"If I had any plans to go outside the country I would definitely have canceled them because of my dual citizenship,” Summer, an Iranian-American and Loyola University Student. “I wouldn't know how that would affect me."As an American, Summer isn't as worried about being prevented from coming home, but that's the fear others have to deal with.
"I have friends, I have family, and it does affect them and that's sad because they came here for a better opportunity and for a better life," said Sabrine Mohamad, another student at Loyola.From Loyola to the University of New Orleans (UNO), administrators and fellow students are working to help those affected.
"We haven't been in this situation before, but there have been a lot of hotlines and numbers that have been circulating," said Farah Alkhafaf, Muslim Student Association at UNO.Alkhafaf is worried that some fellow students could see all their hard work could go to waste if they leave and can't come back.
"This is the point of coming to college or a university; to expand your knowledge besides the little limited perspective that we see in front of us today," said Alkhafaf.What's unfolding is becoming a history lesson that Dr. Mehrooz Moazami, once a refugee who fled from Iran, didn't think he would have to teach.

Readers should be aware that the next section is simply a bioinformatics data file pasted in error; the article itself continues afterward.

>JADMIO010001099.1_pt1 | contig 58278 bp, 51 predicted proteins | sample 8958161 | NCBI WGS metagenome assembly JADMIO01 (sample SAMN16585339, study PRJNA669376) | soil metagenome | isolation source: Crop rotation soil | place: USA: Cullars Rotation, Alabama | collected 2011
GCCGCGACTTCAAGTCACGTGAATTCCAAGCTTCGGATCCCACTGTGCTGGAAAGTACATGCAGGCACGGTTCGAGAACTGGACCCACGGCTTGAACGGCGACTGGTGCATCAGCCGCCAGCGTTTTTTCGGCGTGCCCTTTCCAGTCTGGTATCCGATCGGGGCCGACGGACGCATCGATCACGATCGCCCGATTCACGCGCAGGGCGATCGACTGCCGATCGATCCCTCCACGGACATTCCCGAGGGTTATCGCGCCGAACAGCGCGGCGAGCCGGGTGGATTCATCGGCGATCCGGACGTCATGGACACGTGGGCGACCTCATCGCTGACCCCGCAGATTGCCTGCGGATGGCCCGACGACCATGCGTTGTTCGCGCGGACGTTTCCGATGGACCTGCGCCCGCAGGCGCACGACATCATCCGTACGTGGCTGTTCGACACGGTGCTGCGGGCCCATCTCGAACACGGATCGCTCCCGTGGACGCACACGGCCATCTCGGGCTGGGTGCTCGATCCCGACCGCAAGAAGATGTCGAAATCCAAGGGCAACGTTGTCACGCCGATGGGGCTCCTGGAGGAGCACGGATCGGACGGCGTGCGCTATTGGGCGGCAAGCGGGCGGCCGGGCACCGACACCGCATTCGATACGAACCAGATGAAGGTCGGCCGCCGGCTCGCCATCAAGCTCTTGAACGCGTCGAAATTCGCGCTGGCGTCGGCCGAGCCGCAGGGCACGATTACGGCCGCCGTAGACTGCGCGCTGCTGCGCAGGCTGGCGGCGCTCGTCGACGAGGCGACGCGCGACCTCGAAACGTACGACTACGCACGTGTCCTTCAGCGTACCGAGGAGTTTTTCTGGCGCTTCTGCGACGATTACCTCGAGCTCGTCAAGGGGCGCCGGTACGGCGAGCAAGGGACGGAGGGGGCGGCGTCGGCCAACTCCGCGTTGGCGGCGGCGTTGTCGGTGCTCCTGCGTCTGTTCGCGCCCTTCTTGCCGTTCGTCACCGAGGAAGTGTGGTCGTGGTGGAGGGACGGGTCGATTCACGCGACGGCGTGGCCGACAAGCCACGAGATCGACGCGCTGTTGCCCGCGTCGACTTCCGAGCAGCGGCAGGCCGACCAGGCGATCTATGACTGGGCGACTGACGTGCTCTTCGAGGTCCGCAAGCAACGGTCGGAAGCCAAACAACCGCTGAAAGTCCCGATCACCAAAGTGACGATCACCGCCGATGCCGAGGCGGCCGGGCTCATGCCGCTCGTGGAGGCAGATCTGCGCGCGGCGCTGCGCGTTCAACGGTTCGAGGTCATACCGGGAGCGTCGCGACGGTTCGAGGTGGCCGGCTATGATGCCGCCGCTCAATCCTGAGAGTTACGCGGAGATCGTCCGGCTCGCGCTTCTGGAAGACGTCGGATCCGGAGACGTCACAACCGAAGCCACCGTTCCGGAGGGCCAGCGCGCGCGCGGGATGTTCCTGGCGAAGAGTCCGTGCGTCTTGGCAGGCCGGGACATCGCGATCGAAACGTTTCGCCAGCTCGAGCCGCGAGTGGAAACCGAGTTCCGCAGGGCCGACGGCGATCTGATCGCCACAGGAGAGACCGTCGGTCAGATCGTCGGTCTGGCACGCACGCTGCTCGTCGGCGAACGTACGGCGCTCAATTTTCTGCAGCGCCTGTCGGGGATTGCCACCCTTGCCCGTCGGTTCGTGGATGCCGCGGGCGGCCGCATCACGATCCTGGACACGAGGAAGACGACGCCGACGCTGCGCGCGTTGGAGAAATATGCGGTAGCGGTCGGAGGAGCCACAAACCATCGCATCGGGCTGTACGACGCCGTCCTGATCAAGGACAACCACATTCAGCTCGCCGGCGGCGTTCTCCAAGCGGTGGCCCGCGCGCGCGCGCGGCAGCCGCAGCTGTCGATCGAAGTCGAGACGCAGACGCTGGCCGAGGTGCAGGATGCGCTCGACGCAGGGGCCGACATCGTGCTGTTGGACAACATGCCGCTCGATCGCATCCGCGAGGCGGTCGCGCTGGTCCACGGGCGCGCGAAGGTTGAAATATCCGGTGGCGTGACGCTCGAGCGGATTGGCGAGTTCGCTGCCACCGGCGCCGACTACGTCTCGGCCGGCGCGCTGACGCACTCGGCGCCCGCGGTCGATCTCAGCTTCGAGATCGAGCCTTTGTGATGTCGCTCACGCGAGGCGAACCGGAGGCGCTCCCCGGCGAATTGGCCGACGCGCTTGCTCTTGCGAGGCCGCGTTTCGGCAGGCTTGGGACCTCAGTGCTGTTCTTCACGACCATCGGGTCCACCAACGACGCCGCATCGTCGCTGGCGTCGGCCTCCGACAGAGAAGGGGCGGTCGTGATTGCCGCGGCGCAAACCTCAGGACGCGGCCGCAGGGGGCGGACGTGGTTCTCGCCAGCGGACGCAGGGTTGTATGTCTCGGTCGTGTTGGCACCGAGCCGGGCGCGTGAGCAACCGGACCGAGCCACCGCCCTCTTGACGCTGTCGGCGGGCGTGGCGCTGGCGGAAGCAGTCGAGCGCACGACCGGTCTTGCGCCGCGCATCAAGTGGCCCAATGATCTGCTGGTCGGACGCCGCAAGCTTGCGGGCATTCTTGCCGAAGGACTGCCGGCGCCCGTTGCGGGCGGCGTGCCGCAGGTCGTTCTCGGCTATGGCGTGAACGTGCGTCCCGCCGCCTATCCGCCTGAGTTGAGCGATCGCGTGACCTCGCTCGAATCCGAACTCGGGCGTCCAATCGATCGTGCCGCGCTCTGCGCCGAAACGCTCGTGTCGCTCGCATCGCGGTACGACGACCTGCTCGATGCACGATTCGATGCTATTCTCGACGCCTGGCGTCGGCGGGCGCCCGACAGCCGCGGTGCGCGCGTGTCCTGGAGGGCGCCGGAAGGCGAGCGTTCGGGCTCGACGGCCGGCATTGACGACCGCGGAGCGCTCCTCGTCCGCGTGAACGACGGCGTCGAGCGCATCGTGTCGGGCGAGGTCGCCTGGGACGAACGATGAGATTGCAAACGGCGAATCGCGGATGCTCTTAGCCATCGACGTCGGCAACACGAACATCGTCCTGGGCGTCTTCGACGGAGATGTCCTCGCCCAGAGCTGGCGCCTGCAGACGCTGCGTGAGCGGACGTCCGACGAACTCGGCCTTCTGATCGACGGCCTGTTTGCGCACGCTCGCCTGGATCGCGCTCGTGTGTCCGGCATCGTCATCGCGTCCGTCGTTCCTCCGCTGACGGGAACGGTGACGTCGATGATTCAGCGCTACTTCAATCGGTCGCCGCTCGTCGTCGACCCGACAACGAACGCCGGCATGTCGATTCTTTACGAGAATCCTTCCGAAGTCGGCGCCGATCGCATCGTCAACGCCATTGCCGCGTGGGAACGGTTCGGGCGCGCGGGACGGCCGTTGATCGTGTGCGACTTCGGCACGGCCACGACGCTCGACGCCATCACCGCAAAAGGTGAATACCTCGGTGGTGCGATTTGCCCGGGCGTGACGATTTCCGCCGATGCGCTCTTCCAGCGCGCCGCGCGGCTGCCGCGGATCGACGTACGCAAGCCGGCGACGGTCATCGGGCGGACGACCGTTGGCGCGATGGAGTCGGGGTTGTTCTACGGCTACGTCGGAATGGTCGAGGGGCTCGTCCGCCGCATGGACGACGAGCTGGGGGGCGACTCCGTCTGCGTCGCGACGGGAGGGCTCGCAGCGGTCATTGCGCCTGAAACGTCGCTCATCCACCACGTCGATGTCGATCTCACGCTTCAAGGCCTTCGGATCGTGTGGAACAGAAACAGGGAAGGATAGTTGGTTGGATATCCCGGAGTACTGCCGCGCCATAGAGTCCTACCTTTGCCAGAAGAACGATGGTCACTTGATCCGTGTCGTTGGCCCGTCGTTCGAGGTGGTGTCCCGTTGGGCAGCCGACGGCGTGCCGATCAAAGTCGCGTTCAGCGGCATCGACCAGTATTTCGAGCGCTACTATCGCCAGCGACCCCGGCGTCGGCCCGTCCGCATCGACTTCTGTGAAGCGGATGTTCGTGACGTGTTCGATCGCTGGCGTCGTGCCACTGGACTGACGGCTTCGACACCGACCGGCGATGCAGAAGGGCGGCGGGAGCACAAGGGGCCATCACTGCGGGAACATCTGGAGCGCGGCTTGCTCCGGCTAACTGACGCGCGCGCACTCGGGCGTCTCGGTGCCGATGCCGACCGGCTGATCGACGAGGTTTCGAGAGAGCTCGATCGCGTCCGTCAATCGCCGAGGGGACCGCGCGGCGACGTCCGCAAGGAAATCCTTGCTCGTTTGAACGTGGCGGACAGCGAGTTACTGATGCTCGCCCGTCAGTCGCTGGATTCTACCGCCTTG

"It's something that has been approved by the 1951 Geneva Convention, whoever is persecuted in his place of living has the right to come to a different country," he said.President Trump has refused to back down from his order, but students of all backgrounds say they'll be there for those in need.
"We defend each other we're accepting of each other, and I think diversity, inclusion, and respect is what makes America great," said Rana Tabatha, Loyola student.So far, Tulane University and the Loyola University have both issued statements condemning the President's order. They're also advising affected students to be very aware of their rights, and to have their documents as they travel abroad.
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